Brendan Rodgers
Brendan Rodgers has welcomed the international break following the disappointing 1-2 loss to Chelsea on SaturdayGetty Images/Gonzalo Arroyo Moreno

Liverpool manager Brendan Rodgers has revealed that lack of creativity forced him to replace Philippe Coutinho in the second half against Chelsea.

The Brazilian international was one of the standout players as he created more chances, especially in the first half. The Reds suffered a 1-2 defeat to Chelsea at Anfield as it was their third consecutive defeat in all competitions.

The Northern Irishman introduced Fabio Borini in the 70th minute and replaced Coutinho. His substitution left Liverpool fans unhappy and the former Swansea manager was jeered by a section of the crowd.

"I didn't feel we were creating enough so I wanted to get an extra striker on to change the momentum," Rodgers told the Liverpool Echo.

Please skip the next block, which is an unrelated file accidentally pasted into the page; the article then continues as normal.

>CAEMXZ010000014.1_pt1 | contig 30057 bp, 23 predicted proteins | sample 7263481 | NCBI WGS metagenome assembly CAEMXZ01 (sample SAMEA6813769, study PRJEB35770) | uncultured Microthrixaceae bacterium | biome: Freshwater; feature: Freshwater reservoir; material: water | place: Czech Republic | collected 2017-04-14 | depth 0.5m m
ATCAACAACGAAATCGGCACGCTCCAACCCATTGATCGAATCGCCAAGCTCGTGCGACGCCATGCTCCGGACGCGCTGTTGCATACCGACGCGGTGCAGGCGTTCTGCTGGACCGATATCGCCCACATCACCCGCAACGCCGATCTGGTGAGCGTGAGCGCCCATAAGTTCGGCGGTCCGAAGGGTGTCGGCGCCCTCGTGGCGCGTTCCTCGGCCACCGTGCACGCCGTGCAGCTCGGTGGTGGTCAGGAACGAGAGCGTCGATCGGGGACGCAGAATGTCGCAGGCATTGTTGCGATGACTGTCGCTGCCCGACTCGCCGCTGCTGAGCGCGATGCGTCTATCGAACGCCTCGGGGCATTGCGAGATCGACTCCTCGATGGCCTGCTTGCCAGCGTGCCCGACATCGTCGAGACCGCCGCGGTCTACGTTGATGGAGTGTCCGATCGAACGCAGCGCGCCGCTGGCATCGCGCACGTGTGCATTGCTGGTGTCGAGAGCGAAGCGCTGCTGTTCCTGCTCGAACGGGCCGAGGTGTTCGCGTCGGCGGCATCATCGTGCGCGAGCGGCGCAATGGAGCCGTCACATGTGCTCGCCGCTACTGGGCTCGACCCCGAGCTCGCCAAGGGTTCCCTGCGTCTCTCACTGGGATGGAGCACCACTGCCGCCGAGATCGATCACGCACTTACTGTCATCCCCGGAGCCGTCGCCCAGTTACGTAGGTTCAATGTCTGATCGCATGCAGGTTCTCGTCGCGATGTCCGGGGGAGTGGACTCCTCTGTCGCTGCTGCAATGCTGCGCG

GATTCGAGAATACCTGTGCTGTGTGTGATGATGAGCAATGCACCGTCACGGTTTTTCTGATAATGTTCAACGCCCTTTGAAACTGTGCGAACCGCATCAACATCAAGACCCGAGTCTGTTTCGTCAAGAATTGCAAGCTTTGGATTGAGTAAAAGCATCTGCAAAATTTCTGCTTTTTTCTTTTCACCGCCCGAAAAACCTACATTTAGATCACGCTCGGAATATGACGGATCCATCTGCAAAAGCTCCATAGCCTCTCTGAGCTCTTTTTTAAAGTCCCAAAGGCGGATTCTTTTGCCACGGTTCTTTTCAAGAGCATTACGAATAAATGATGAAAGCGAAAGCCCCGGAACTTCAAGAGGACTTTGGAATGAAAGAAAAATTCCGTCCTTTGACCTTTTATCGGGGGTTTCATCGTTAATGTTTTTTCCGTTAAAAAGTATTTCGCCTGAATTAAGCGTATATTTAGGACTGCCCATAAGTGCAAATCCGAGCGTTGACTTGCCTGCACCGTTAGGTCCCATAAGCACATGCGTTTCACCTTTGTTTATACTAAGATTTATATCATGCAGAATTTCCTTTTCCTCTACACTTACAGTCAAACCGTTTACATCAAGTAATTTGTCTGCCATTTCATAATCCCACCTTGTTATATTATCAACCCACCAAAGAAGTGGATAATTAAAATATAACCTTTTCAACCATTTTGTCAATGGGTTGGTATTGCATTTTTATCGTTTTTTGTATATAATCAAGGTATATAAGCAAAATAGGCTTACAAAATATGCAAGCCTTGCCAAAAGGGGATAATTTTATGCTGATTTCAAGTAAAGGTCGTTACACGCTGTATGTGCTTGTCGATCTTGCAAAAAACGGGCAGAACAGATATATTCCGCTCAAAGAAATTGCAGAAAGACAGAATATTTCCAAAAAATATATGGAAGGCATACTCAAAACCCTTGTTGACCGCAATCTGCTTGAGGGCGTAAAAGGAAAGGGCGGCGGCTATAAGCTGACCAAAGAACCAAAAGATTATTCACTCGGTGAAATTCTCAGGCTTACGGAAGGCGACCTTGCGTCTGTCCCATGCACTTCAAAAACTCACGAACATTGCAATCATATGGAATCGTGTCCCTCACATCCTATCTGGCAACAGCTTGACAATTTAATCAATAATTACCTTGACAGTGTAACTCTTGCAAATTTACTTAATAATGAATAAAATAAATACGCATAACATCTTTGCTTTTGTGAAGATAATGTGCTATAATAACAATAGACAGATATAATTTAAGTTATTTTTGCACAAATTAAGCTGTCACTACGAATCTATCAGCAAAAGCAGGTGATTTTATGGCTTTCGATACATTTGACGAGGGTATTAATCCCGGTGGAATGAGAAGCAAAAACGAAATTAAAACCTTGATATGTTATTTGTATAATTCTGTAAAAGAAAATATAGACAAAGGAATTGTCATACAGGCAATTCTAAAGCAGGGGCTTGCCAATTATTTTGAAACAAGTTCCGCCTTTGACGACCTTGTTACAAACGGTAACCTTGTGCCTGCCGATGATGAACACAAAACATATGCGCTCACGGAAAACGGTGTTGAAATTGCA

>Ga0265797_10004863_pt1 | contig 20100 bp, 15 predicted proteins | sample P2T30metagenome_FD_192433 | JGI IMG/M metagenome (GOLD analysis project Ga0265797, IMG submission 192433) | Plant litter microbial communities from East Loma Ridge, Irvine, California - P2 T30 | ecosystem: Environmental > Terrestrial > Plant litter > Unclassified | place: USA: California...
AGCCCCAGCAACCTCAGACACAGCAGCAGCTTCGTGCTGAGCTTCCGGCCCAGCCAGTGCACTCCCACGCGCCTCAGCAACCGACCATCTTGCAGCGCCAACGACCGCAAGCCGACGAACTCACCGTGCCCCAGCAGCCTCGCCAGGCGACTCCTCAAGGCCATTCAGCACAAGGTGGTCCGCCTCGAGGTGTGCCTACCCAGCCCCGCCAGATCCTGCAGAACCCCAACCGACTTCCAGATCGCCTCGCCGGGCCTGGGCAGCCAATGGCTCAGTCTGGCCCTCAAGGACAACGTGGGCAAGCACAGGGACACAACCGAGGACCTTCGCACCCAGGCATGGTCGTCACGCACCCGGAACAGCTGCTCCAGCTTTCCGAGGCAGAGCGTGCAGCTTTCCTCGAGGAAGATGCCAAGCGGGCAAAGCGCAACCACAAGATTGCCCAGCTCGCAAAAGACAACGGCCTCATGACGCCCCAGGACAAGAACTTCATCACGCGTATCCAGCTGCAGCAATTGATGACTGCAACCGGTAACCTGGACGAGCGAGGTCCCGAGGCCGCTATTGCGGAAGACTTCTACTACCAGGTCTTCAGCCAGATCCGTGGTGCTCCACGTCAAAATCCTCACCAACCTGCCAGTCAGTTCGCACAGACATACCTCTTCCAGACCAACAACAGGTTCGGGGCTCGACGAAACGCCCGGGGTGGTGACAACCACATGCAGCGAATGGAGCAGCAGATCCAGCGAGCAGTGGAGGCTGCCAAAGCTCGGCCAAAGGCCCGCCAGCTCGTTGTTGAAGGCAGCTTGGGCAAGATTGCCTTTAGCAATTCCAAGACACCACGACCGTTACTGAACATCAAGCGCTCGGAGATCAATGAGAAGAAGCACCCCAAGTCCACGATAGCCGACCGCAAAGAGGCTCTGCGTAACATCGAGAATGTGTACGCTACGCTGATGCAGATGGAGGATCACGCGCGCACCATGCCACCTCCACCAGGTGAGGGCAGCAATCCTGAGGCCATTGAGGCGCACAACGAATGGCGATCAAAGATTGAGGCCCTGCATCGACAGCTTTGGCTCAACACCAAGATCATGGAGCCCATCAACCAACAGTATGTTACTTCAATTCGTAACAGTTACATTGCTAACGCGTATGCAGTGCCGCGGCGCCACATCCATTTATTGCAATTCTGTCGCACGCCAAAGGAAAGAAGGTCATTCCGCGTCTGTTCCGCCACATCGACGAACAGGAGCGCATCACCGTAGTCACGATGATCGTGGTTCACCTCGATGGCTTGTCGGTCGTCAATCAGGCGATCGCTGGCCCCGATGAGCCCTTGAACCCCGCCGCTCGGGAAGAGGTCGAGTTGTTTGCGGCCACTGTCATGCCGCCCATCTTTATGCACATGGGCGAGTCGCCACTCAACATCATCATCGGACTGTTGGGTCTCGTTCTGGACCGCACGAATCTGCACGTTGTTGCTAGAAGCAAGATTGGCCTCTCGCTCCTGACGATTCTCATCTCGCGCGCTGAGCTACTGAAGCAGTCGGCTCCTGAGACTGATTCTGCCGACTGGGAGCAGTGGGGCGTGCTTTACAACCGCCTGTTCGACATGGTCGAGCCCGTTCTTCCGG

"The fans were frustrated. We've lost three games on the spin now, they aren't used to that. I understand that there is that wee bit of frustration."

The Merseyside club took a lead from Emre Can's deflected goal in the early stages of the match. The Liverpool manager heaped praise on the German midfielder for his display against the west London club on Saturday.

It was Gary Cahill's header that helped Chelsea equalise - a goal which was confirmed with the help of the goal-line technology.

Rodgers has expressed his delight with the introduction of new technologies despite the fact that the decision went against his side.

"I thought he [Can] did very well. The plan was to play Emre because of the physicality of Chelsea. They are a big team. Emre is coming back to fitness. He looks strong and took his goal very well," the Northern Irishman said.

"The technology coming into the game has been great. Sometimes it will go for you and sometimes against you. And when you see the replay it was obviously over the line."

"For the second goal, we had to recover quicker back into the box. It may have gone out but when it doesn't go out we have to defend that little bit better," Rodgers concluded.